Dr. Diane Tober, a medical anthropologist and adjunct professor at the University of California San Francisco’s Institute for Health and Aging, joined me on the July 25th The Egg Whisperer Show to talk about her new book, a film she has in the works and her ongoing research into the role sperm and egg donation plays in the changing meanings of modern family. Dr. Tober has been researching egg and sperm donation for over 25 years, and in this time, she has seen the cultural landscape change—and the number of donor-conceived children increase as more single women, and LGBT couples start families with donor eggs and sperm.
I was really interested in how people felt about donors, and how perceptions of genetics influenced donor choice
In her new book, Romancing the Sperm: Shifting Biopolitics and the Making of Modern Families, she explores the intersections between the sperm banking industry, the men who provide sperm, and the single women and lesbian couples who use donor sperm to conceive their children. In the introduction to the book she explains: “This book situates women’s experiences creating families during the onset of the so-called “lesbian baby boom” and the rise of “Single Mothers by Choice,” but also ultimately explores the role of technology in the shifting landscape of family creation from the 1990s to today.” This summer, Tober received a National Science Foundation research grant to continue her research on egg donation in the US and Spain.
Dr. A: What is a Medical Anthropologist?
DT: Medical anthropologists study cross cultural beliefs and practices surrounding health and illness. My own research is on fertility, meanings of family, how we think about kinship and how technologies are influenced by and influence society. Other researchers have looked at topics from HIV in Africa to folk healing in the Amazon?—?there’s a wide range of possibilities, which is what makes the field exciting.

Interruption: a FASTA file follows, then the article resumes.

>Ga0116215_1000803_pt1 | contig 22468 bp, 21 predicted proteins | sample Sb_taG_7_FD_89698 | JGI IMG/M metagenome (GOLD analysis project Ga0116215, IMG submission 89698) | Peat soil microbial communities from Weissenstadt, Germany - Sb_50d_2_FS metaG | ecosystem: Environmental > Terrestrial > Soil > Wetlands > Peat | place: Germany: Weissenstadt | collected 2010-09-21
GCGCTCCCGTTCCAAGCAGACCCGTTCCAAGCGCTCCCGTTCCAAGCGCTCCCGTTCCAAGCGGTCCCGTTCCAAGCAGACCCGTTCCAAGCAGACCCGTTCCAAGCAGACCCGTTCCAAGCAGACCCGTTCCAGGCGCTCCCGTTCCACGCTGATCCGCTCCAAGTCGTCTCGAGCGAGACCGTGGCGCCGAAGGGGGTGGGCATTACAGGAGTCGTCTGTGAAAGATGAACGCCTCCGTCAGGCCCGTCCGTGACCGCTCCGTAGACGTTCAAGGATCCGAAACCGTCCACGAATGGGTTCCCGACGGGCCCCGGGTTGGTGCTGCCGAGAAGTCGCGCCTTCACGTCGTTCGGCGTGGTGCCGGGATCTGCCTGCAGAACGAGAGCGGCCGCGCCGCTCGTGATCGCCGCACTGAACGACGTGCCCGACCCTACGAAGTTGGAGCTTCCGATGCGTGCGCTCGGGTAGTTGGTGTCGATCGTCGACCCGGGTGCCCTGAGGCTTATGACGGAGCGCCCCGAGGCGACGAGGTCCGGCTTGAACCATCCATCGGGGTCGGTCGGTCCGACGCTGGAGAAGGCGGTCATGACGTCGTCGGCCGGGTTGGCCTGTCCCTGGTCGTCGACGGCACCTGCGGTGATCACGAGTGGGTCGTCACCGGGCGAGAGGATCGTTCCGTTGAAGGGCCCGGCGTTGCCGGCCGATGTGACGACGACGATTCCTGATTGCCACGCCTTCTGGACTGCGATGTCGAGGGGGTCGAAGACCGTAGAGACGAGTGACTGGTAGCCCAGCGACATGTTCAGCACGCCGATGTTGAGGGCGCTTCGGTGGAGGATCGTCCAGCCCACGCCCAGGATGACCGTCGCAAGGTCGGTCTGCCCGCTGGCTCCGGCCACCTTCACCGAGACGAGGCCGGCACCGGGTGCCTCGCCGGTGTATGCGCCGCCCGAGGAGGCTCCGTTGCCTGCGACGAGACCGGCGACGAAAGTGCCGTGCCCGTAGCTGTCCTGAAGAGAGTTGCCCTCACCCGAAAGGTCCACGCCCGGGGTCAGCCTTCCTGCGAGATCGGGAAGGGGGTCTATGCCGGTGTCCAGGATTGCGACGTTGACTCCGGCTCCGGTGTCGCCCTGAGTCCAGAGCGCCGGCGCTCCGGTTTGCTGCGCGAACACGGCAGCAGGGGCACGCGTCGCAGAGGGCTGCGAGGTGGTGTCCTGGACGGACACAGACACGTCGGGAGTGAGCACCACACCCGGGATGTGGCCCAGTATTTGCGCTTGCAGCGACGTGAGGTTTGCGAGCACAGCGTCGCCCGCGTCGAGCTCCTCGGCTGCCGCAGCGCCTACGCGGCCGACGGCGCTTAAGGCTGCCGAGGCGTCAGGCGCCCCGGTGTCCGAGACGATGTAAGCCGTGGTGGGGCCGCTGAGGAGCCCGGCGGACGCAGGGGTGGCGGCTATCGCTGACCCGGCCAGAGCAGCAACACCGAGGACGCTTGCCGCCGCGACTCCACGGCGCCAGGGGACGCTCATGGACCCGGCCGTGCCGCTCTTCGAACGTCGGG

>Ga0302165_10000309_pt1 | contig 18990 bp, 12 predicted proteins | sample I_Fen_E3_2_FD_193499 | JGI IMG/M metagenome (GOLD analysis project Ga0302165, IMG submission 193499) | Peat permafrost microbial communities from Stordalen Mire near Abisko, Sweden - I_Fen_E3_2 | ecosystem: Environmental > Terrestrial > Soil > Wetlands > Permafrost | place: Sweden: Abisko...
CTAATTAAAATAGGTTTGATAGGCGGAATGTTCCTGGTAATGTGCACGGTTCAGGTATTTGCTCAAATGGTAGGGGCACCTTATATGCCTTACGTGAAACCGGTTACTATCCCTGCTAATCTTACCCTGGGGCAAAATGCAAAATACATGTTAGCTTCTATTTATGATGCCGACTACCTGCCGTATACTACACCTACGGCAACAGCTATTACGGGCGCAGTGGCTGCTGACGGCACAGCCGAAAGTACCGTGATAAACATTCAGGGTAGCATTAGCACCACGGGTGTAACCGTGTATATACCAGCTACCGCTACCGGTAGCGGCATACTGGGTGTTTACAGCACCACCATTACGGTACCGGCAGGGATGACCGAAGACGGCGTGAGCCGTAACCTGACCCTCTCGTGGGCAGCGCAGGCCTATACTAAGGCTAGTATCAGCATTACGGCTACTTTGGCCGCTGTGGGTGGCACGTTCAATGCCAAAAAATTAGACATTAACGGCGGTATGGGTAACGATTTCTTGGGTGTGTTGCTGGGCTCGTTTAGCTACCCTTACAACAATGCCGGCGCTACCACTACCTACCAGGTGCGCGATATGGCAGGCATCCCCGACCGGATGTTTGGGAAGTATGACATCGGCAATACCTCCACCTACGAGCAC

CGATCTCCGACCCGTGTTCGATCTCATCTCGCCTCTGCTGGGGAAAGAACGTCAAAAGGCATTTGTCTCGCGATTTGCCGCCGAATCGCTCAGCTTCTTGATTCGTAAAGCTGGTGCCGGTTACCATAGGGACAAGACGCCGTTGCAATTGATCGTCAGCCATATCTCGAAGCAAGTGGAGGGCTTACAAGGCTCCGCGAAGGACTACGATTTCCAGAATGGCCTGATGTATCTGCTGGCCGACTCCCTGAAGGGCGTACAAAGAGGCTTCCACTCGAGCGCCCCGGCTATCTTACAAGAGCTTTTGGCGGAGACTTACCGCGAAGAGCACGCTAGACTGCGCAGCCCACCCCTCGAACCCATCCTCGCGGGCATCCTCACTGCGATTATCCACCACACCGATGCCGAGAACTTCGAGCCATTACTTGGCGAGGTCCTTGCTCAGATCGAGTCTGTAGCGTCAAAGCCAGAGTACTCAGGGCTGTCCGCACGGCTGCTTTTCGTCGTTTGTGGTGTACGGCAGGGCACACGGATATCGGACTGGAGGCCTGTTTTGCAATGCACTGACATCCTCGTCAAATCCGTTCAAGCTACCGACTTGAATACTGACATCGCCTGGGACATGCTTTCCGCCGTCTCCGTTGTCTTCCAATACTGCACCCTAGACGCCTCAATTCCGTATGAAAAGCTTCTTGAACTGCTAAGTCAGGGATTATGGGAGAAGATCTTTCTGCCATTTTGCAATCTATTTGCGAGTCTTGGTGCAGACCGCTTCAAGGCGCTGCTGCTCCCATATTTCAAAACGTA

Dr. A: I can imagine that doing research on sperm donation 25-years-ago was considered quite obscure. What inspired you to study it?
I was a graduate student at UC Berkeley, working as a research assistant to Professor Gay Becker. She was very involved in research on infertility. She wrote a book called Healing the Infertile Family, and another one called The Elusive Embryo. She was conducting research on gender differences in infertility, but it only looked at heterosexual married couples. I interviewed couples about deciding to choose an egg donor or sperm donor, and some of the struggles that they went through. Single women and lesbian couples were calling up to be part of that research, but they were outside the scope of the study. I thought it would make an exciting project to focus on that group, so I started interviewing these women. I was really interested in how people felt about donors, and how perceptions of genetics influenced donor choice. Later, I got a fellowship to look at sperm donors and the sperm banking industry. My research eventually lead to my book.
An excerpt from an interview with Rebecca, a single mom by choice woman in Romancing the Sperm:
The idea of being a single mother got to be pretty, really amazing, it got to be a real…How can I even describe it? It really felt like quite the spiritual quest when I was wrestling with it. It doesn’t feel like that now, but it did very much so then. And, I struggled a lot with, “Could I do it by myself? Would it be O.K. with my friends and family, if I did it all by myself?” and a lot of sadness about not having it be the ideal way, not having it be the storybook way. It’s amazing, but there was a period when it was like walking on a very thin path, and on either side of you is this enormous ravine, and if you take a step off either side, you fall into the ravine, and there are flames, and it’s like you’re drowning, you know, it’s overwhelming, you know?
Dr. A: What’s the most interesting thing that you’ve learned about the sperm donor industry?
DT: It’s fascinating how women make the decision to choose donors. In the book, I talk about what I called grassroots eugenics. These are people’s interpretations of how genetics is fused with personal ethics and politics. For example, I spoke to one lesbian couple who didn’t want to use a German donor because of Nazi Germany, even though neither of one of them was Jewish. I also spoke to one couple who wanted to use a known donor because they were really concerned about having a multi-ethnic donor that they couldn’t find in sperm banks at the time. I did field work at different sperm banks, including The Sperm Bank of California, The Repository for Germinal Choice, which was known as the “genius sperm bank,” and Rainbow Flag Health Services, which was a sperm bank that emerged to help LBGT parents create their families.
Dr. A: I love the title Romancing the Sperm. Where did it come from?